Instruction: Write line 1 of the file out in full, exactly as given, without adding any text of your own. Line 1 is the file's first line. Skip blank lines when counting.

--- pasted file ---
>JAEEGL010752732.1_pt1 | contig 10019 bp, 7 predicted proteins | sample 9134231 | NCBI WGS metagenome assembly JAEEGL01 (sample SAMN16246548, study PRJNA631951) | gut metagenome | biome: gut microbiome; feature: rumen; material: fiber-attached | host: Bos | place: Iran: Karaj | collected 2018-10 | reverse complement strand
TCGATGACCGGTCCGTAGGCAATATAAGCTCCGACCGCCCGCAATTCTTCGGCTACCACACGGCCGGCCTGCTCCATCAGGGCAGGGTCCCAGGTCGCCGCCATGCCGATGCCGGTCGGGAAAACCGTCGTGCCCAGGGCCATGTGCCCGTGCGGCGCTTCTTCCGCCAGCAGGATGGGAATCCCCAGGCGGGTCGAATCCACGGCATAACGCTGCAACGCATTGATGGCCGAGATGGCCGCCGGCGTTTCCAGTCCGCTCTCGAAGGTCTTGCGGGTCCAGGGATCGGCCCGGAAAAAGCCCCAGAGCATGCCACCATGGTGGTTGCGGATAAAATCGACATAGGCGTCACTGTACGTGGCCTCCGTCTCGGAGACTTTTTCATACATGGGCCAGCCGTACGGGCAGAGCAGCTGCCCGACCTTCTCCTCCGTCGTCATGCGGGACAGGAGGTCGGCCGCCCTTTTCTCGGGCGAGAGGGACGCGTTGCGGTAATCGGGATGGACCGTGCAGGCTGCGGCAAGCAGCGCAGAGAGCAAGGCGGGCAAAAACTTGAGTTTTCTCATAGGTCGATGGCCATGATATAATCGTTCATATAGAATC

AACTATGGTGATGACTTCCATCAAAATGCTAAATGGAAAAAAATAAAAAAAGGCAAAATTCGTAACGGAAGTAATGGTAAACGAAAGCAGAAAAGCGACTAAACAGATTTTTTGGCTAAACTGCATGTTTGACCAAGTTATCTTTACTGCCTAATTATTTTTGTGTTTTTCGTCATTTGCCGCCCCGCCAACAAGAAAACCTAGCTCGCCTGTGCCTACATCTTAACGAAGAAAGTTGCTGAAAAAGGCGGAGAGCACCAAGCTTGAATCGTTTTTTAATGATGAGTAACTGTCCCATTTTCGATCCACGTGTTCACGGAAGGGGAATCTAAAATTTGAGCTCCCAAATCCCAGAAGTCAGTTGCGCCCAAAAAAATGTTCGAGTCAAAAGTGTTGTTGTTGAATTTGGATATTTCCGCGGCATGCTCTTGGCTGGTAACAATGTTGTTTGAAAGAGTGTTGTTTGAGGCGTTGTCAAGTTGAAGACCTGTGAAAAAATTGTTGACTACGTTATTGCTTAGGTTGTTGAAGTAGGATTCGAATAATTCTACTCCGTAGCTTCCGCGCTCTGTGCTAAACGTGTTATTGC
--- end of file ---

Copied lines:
>JAEEGL010752732.1_pt1 | contig 10019 bp, 7 predicted proteins | sample 9134231 | NCBI WGS metagenome assembly JAEEGL01 (sample SAMN16246548, study PRJNA631951) | gut metagenome | biome: gut microbiome; feature: rumen; material: fiber-attached | host: Bos | place: Iran: Karaj | collected 2018-10 | reverse complement strand